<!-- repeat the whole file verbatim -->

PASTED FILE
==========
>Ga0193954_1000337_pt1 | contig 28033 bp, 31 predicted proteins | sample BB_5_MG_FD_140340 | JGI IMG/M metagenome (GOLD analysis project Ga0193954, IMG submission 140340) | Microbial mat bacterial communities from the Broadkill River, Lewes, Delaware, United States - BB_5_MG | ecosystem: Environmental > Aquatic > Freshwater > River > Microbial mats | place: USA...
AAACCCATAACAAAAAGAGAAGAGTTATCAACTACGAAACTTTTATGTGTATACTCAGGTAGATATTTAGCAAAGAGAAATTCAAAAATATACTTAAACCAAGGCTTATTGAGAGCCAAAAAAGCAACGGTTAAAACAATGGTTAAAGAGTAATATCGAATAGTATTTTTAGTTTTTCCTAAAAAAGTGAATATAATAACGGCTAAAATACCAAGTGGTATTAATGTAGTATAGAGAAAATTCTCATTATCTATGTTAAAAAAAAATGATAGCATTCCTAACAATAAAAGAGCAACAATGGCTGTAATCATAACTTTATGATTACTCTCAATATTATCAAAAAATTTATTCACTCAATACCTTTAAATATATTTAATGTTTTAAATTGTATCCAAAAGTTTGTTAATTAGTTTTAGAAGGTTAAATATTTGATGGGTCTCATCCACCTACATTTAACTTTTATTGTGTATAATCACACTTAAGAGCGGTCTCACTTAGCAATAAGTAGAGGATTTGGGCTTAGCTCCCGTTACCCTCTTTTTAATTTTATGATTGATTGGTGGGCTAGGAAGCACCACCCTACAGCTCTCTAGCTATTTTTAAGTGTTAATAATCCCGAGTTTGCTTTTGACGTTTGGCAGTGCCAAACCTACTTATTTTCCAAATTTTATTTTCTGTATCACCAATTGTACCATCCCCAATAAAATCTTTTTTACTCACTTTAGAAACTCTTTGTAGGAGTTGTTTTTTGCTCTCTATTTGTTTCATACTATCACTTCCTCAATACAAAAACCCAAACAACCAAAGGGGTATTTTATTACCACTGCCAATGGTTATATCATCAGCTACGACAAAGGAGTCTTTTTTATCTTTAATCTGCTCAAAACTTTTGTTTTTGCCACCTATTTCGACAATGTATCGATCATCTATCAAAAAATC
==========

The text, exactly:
>Ga0193954_1000337_pt1 | contig 28033 bp, 31 predicted proteins | sample BB_5_MG_FD_140340 | JGI IMG/M metagenome (GOLD analysis project Ga0193954, IMG submission 140340) | Microbial mat bacterial communities from the Broadkill River, Lewes, Delaware, United States - BB_5_MG | ecosystem: Environmental > Aquatic > Freshwater > River > Microbial mats | place: USA...
AAACCCATAACAAAAAGAGAAGAGTTATCAACTACGAAACTTTTATGTGTATACTCAGGTAGATATTTAGCAAAGAGAAATTCAAAAATATACTTAAACCAAGGCTTATTGAGAGCCAAAAAAGCAACGGTTAAAACAATGGTTAAAGAGTAATATCGAATAGTATTTTTAGTTTTTCCTAAAAAAGTGAATATAATAACGGCTAAAATACCAAGTGGTATTAATGTAGTATAGAGAAAATTCTCATTATCTATGTTAAAAAAAAATGATAGCATTCCTAACAATAAAAGAGCAACAATGGCTGTAATCATAACTTTATGATTACTCTCAATATTATCAAAAAATTTATTCACTCAATACCTTTAAATATATTTAATGTTTTAAATTGTATCCAAAAGTTTGTTAATTAGTTTTAGAAGGTTAAATATTTGATGGGTCTCATCCACCTACATTTAACTTTTATTGTGTATAATCACACTTAAGAGCGGTCTCACTTAGCAATAAGTAGAGGATTTGGGCTTAGCTCCCGTTACCCTCTTTTTAATTTTATGATTGATTGGTGGGCTAGGAAGCACCACCCTACAGCTCTCTAGCTATTTTTAAGTGTTAATAATCCCGAGTTTGCTTTTGACGTTTGGCAGTGCCAAACCTACTTATTTTCCAAATTTTATTTTCTGTATCACCAATTGTACCATCCCCAATAAAATCTTTTTTACTCACTTTAGAAACTCTTTGTAGGAGTTGTTTTTTGCTCTCTATTTGTTTCATACTATCACTTCCTCAATACAAAAACCCAAACAACCAAAGGGGTATTTTATTACCACTGCCAATGGTTATATCATCAGCTACGACAAAGGAGTCTTTTTTATCTTTAATCTGCTCAAAACTTTTGTTTTTGCCACCTATTTCGACAATGTATCGATCATCTATCAAAAAATC